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The Innocents
Margery Sharp
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The Innocents

3.91  ·  Rating details ·  85 Ratings  ·  13 Reviews
Margery Sharp’s most poignant novel, set during World War II and filled with her trademark wit and warmth, tells the story of the powerful bond forged between a British spinster and the unusual little girl left in her care

As the threat of war looms, Cecilia and Rab Guthrie leave their young daughter, Antoinette, with a spinster friend in East Anglia, England, so they can
Hardcover, 0 pages
Published June 1st 1972 by Little Brown & Company
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Nov 20, 2013 rated it it was amazing
Shelves: re-reading
I have loved many of Margery Sharp’s books for many different reasons and, though I could argue with myself for a long time over the question, I think that if I had to pick just one favourite, one book to take with me to a desert island, it would be ‘The Innocents’.

I read it twice and each time I didn’t write about it, because I wasn’t sure that I could find the words to do it justice. And now I’ve read it for a third time, and I know that I must start to write, because this book is so special a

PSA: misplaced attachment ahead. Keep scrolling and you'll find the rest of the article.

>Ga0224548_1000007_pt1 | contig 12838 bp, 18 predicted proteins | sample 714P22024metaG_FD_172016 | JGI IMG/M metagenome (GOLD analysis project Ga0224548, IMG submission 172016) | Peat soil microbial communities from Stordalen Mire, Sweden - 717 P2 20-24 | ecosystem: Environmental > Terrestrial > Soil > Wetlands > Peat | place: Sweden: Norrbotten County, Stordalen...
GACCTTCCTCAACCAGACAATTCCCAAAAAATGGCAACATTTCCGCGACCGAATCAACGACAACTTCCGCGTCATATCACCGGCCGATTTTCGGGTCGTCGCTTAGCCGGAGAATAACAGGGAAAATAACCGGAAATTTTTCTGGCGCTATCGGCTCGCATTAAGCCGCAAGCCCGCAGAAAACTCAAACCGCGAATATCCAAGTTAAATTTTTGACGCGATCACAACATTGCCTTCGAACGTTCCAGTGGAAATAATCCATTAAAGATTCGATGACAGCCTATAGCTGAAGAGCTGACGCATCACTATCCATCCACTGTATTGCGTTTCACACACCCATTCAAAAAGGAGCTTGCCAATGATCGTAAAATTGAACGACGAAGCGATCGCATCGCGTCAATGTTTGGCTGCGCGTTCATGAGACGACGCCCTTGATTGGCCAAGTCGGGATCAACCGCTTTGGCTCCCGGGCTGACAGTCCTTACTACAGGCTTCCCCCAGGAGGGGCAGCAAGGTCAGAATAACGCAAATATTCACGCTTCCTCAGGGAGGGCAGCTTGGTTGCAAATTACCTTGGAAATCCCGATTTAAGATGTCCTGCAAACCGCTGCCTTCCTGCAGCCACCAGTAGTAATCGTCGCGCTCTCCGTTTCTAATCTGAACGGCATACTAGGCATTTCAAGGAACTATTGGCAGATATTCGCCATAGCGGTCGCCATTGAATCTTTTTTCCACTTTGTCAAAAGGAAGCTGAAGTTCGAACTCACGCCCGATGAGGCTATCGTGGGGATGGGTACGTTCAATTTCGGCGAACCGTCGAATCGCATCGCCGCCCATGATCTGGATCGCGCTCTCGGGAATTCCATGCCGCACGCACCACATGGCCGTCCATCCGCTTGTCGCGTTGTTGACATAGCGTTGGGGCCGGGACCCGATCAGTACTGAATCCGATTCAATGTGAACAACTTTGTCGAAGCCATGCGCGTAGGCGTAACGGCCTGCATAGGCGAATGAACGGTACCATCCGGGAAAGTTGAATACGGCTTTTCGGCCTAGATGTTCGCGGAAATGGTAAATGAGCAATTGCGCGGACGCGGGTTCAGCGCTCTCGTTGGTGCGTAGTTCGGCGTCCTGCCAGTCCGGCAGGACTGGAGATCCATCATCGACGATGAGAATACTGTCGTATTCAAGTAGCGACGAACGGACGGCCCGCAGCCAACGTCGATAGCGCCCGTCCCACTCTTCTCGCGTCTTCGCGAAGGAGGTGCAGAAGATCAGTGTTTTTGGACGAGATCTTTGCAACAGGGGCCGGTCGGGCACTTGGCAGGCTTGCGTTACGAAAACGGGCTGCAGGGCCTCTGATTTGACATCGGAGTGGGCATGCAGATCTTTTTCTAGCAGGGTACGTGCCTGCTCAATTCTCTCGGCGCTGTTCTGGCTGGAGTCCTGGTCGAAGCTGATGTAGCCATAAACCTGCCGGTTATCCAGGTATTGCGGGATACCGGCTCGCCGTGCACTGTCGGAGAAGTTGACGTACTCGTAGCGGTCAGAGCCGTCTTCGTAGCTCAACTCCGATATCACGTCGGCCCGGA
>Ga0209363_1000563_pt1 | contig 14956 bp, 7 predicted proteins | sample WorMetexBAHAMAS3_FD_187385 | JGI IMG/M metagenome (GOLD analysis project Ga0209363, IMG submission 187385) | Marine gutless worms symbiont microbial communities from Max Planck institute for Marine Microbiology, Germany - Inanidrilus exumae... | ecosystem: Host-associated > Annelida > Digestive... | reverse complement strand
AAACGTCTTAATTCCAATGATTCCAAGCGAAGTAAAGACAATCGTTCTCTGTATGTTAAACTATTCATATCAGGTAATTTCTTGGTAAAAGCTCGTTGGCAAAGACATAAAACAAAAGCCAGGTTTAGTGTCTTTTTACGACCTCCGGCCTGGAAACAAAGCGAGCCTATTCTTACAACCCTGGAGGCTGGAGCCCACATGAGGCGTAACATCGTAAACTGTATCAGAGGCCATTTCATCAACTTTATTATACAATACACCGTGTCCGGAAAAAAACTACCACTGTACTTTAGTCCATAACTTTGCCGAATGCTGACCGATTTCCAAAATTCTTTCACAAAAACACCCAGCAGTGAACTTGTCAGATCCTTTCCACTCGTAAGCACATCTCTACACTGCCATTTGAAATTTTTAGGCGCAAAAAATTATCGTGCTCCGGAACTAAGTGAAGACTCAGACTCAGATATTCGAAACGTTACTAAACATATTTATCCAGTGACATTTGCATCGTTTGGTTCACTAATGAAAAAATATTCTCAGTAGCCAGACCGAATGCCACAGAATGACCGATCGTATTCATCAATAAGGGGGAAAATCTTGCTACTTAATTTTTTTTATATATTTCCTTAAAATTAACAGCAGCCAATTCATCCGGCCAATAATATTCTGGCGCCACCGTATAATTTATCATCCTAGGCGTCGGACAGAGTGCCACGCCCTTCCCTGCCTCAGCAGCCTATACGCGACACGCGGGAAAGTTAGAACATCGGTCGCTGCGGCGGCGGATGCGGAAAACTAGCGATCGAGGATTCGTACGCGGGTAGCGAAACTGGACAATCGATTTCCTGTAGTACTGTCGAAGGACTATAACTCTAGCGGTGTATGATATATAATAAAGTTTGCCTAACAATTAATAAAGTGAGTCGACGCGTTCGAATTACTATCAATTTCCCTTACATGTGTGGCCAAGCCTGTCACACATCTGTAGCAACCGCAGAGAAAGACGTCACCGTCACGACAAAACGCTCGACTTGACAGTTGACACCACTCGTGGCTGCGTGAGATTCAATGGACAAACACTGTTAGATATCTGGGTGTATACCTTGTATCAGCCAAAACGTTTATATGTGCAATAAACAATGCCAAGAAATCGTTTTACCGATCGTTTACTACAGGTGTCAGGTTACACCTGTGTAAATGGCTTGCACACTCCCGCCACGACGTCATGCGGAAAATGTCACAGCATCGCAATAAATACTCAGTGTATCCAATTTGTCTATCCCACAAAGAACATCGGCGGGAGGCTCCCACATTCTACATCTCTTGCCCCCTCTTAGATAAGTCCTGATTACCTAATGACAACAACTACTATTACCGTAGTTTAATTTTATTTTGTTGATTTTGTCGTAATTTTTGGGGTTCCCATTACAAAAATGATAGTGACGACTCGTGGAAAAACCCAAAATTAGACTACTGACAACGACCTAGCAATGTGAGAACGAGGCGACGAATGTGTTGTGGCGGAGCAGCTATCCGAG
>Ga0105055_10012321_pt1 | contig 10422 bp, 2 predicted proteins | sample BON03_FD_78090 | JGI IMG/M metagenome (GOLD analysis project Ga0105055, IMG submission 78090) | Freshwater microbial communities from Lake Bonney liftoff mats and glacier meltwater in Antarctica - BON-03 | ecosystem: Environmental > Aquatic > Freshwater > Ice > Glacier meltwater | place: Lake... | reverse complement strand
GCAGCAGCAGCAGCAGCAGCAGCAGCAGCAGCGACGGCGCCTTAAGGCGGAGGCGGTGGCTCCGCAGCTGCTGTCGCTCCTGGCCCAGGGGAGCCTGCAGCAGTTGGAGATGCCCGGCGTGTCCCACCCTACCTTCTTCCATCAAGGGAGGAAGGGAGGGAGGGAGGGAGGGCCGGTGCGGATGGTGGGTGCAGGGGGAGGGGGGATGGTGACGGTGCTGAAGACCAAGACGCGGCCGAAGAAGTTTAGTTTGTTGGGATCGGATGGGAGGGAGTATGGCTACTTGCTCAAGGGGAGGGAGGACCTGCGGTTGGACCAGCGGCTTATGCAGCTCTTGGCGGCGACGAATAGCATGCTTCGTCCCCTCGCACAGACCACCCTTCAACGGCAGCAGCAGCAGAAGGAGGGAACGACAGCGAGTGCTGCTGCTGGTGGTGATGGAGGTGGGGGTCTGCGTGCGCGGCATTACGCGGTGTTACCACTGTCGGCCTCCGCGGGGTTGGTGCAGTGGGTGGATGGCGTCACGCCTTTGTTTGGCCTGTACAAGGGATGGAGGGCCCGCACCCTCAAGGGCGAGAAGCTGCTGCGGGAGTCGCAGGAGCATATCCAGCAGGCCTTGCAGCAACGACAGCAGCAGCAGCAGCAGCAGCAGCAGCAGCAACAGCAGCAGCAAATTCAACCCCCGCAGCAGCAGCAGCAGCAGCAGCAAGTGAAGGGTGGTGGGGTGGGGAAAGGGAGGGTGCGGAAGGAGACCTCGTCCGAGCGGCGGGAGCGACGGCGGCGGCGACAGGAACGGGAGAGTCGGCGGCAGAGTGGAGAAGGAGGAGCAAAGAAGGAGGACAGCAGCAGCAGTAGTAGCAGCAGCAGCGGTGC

Apr 19, 2016 rated it really liked it
Shelves: fiction
In this old-fashioned but engaging story, a middle-aged English woman takes temporary charge of a small child for American friends who are on their way to the Continent. When World War II breaks out, they must return home without their daughter, who is what used to be called “an innocent”. The narrator devotes herself to the child, but when the mother finally returns to claim her daughter, things get sticky, and in the end, the reader is left with the question of who are the real “innocents” of ...more
This slim novel, originally published in 1972 and recently reissued, is an unsentimental and thought-provoking story of an unnamed narrator (spinster, Vicar's daughter, living in East Anglia) and the child she lovingly cares for during WWII. The child, Antoinette, has an undefined developmental difference and a beautiful mother who seems to want, or expect, a different daughter than the one she has. I'll be thinking about this one for a while.
Linda K
Oct 20, 2010 rated it really liked it
Antoinette is an "innocent", a retarded child, left with an older woman in a small English town after her parents are forced back to New York at the beginning of World War II.

She does not speak but slowly says a very few words as she develops a closeness with her foster mother. After the war her mother arrives, to what she calls, "collect" the child. She has never understood her daughter to be retarded and in her social whirl, does not have time to consider it, believing that she can make neces
Feb 14, 2018 rated it really liked it  ·  review of another edition
Shelves: fiction
As the grandfather of a special needs child, I look at novels with special needs kids in them with both appreciation and a critical eye.